Last month, French officials released satellite photos they said show Wagner troops staging false evidence of mass graves in an attempt to accuse France of atrocities, the Center for Strategic and International Studies and others reported.
“Russian-linked social media accounts quickly blamed French forces for the killings in a series of inauthentic posts – the latest in an ongoing campaign to discredit French efforts in West Africa and instead promote Russian partnerships,” the CSIS said.
France’s military released the evidence after a Twitter account under the name Dia Diarra posted images of corpses being buried. France’s general staff said the Twitter profile was “very probably a fake account created by Wagner.”
The Malian army denied the allegations and said in a statement it had conducted a special operation against Islamist militants in Moura. But 27 witnesses told HRW a different story.
They described scores of non-French-speaking white men participating in operations around several central Malian towns. During the operation in Moura, witnesses said, more than 100 Russian soldiers and several Malian troops arrived in helicopters and blocked the town's exits.
“Over the four days, the soldiers ordered the detained men in groups of 4, 6, or up to 10, to stand up and walk for between several dozen and several hundred meters. There, the Malian and foreign soldiers summarily executed them,” HRW reported.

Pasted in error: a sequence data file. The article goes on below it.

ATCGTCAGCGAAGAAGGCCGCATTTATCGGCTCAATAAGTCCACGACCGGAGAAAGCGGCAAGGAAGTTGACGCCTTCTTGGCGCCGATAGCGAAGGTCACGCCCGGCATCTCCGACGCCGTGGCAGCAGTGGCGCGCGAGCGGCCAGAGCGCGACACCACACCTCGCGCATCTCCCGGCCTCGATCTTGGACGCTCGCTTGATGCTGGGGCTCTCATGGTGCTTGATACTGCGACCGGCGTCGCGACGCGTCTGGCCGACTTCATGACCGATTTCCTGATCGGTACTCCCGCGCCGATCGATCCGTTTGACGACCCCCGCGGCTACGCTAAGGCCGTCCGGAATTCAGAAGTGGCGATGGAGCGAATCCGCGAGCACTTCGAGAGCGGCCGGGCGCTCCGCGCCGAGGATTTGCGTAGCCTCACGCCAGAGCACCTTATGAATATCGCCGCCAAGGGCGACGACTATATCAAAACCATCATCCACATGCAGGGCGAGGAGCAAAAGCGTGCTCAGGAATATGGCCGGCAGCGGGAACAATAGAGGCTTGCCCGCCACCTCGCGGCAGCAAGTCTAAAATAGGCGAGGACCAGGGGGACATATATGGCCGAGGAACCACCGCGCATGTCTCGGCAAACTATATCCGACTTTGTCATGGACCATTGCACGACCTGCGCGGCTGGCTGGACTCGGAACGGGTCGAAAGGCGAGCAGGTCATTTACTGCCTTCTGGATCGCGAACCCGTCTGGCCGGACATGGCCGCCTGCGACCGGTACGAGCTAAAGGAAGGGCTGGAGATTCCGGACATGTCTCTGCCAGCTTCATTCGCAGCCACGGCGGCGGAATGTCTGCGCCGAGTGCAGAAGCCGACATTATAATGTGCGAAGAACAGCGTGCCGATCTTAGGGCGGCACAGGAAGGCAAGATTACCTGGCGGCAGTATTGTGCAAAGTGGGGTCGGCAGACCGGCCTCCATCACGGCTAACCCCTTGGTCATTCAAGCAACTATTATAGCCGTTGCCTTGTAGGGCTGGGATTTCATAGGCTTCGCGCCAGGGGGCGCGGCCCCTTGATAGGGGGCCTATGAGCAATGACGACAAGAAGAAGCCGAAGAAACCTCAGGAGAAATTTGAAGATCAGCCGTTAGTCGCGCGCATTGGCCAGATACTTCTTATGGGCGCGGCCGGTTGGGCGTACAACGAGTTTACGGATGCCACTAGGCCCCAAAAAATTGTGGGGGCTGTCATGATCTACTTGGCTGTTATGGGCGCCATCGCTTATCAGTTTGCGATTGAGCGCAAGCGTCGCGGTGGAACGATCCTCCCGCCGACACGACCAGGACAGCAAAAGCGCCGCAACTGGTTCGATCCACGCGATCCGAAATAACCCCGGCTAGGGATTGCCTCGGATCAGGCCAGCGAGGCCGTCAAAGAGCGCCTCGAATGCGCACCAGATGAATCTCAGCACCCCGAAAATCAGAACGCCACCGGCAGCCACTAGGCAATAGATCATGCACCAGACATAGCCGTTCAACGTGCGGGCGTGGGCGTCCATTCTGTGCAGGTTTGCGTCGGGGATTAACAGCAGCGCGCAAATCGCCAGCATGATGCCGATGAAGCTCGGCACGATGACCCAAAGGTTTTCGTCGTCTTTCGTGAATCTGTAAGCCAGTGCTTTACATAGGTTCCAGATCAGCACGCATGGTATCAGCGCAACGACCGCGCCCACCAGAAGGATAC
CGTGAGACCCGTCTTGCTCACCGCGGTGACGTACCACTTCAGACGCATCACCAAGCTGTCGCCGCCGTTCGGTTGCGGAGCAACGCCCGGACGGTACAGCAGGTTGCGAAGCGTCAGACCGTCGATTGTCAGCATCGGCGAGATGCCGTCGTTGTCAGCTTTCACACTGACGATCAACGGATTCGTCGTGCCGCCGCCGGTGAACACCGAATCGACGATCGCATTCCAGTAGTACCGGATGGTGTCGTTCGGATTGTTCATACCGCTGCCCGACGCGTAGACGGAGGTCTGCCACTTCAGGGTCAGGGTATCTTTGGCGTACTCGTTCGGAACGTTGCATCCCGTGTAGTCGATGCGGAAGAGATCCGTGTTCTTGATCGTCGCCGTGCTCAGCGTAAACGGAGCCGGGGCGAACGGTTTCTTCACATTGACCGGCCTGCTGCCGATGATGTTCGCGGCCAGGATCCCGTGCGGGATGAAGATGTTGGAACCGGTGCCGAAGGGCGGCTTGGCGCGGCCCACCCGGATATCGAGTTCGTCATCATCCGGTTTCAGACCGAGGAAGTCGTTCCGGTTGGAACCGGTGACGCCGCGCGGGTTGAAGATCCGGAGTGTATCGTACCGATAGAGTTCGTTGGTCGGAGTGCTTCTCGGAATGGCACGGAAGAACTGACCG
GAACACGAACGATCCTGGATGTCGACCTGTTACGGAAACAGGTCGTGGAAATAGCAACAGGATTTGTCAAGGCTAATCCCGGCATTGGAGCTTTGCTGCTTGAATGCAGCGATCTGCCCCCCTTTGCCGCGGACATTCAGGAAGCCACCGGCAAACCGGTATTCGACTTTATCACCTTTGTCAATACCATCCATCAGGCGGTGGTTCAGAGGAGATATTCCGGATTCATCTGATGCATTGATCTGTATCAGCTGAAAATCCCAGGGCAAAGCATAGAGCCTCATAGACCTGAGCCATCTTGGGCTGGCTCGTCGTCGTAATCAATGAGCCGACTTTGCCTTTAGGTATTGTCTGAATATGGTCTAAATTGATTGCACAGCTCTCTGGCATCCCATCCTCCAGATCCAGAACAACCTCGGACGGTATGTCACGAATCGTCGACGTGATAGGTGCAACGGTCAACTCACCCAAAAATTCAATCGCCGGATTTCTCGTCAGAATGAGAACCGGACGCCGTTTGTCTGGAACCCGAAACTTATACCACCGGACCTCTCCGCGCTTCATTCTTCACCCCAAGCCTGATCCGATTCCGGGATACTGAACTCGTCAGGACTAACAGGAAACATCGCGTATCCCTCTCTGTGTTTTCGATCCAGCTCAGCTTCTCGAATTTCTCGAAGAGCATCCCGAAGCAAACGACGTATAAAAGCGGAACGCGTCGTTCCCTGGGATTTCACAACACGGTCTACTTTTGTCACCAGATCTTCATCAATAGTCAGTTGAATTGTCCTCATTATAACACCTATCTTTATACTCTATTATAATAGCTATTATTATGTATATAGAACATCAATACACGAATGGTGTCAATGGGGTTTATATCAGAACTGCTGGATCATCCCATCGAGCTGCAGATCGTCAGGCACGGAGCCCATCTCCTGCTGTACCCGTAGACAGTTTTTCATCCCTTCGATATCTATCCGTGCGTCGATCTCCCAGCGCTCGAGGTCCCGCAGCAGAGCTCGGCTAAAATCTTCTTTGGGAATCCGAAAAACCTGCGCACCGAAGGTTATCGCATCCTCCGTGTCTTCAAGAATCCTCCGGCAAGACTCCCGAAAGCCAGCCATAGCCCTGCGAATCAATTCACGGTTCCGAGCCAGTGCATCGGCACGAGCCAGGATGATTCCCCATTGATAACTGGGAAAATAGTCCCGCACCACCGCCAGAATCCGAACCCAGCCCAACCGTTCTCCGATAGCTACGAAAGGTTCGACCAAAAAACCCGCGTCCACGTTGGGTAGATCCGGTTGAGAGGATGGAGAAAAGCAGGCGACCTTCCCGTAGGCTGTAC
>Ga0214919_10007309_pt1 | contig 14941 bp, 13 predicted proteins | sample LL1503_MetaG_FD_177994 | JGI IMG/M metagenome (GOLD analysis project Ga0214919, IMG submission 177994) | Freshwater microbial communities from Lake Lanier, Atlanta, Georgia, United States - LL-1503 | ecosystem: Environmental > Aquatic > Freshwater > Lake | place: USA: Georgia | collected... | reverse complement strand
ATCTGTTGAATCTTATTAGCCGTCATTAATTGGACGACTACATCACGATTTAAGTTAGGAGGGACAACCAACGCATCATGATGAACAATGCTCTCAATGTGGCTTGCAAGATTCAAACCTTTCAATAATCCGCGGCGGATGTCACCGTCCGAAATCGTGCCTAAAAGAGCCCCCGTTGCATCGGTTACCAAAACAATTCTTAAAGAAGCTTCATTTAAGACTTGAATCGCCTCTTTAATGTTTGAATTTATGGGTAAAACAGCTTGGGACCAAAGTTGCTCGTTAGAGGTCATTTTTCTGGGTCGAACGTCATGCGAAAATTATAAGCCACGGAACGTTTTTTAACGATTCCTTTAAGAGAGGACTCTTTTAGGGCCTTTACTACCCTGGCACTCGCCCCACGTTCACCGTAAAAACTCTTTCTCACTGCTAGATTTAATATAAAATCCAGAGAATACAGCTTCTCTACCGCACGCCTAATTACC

On May 3, HRW said that since 2019, forces identified by witnesses as Russian “appear to have summarily executed, tortured, and beaten civilians” in the Central African Republic.
The rights watchdog said it interviewed 40 people who said they witnessed or were victims of abuses committed by Russian-speaking white men.
France 24 reported in 2019 on a man who said he was detained and tortured by Russian mercenaries for five days.
Mahamat Nour Mamadou told United Nations investigators that Russian mercenaries held him on suspicion of being a militia member. He said they tortured him and cut off his fingers.
“There is compelling evidence that Russian-identified forces supporting the Central African Republic’s government have committed grave abuses against civilians with complete impunity,” Ida Sawyer, HRW’s crisis and conflict director, said on May 3.